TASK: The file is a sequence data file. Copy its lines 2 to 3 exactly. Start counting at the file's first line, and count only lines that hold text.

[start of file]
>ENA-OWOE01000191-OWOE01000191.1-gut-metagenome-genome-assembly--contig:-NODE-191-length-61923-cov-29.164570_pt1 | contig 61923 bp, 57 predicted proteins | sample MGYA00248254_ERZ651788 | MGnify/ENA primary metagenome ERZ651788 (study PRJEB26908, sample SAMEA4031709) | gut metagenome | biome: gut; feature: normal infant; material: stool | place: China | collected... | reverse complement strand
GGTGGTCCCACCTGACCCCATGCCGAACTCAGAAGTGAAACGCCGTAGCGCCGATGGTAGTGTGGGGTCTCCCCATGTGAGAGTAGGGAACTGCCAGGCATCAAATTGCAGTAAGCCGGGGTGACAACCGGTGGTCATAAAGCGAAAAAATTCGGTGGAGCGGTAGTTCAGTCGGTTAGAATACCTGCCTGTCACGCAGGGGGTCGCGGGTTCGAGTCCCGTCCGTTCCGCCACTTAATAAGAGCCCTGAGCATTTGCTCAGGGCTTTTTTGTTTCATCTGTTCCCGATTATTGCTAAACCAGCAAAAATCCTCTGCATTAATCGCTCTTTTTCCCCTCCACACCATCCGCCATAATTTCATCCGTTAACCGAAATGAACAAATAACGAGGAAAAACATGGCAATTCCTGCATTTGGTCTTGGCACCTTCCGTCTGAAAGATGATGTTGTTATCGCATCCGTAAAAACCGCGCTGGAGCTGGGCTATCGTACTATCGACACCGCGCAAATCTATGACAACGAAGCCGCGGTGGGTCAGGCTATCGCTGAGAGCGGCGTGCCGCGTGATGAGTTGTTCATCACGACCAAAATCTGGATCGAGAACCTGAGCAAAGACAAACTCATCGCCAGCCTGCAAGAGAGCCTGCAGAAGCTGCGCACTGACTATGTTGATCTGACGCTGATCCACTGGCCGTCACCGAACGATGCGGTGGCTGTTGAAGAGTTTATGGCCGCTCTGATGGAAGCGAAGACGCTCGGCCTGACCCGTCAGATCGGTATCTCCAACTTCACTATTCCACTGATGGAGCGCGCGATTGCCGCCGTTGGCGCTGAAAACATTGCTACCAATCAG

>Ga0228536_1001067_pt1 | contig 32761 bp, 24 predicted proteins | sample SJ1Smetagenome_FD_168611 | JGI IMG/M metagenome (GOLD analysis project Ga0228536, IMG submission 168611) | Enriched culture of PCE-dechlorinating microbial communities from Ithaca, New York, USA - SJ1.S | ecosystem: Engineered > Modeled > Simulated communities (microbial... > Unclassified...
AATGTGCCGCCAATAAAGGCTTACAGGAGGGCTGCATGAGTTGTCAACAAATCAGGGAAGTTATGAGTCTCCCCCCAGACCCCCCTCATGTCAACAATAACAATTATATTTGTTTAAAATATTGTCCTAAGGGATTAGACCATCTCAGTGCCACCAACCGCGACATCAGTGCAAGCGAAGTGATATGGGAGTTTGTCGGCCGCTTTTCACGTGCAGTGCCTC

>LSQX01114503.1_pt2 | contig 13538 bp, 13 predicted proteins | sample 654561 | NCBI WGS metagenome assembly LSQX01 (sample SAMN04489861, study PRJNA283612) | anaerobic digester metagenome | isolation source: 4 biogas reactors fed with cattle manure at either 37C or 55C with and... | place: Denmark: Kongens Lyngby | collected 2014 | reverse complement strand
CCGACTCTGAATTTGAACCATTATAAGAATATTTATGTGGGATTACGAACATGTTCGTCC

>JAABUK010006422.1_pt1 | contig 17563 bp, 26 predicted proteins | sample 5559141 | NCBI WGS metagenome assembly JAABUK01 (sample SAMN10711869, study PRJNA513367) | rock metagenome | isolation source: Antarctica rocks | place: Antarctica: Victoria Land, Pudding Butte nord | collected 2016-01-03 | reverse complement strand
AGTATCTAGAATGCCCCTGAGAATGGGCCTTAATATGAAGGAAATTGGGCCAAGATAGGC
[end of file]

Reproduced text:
GGTGGTCCCACCTGACCCCATGCCGAACTCAGAAGTGAAACGCCGTAGCGCCGATGGTAGTGTGGGGTCTCCCCATGTGAGAGTAGGGAACTGCCAGGCATCAAATTGCAGTAAGCCGGGGTGACAACCGGTGGTCATAAAGCGAAAAAATTCGGTGGAGCGGTAGTTCAGTCGGTTAGAATACCTGCCTGTCACGCAGGGGGTCGCGGGTTCGAGTCCCGTCCGTTCCGCCACTTAATAAGAGCCCTGAGCATTTGCTCAGGGCTTTTTTGTTTCATCTGTTCCCGATTATTGCTAAACCAGCAAAAATCCTCTGCATTAATCGCTCTTTTTCCCCTCCACACCATCCGCCATAATTTCATCCGTTAACCGAAATGAACAAATAACGAGGAAAAACATGGCAATTCCTGCATTTGGTCTTGGCACCTTCCGTCTGAAAGATGATGTTGTTATCGCATCCGTAAAAACCGCGCTGGAGCTGGGCTATCGTACTATCGACACCGCGCAAATCTATGACAACGAAGCCGCGGTGGGTCAGGCTATCGCTGAGAGCGGCGTGCCGCGTGATGAGTTGTTCATCACGACCAAAATCTGGATCGAGAACCTGAGCAAAGACAAACTCATCGCCAGCCTGCAAGAGAGCCTGCAGAAGCTGCGCACTGACTATGTTGATCTGACGCTGATCCACTGGCCGTCACCGAACGATGCGGTGGCTGTTGAAGAGTTTATGGCCGCTCTGATGGAAGCGAAGACGCTCGGCCTGACCCGTCAGATCGGTATCTCCAACTTCACTATTCCACTGATGGAGCGCGCGATTGCCGCCGTTGGCGCTGAAAACATTGCTACCAATCAG

>Ga0228536_1001067_pt1 | contig 32761 bp, 24 predicted proteins | sample SJ1Smetagenome_FD_168611 | JGI IMG/M metagenome (GOLD analysis project Ga0228536, IMG submission 168611) | Enriched culture of PCE-dechlorinating microbial communities from Ithaca, New York, USA - SJ1.S | ecosystem: Engineered > Modeled > Simulated communities (microbial... > Unclassified...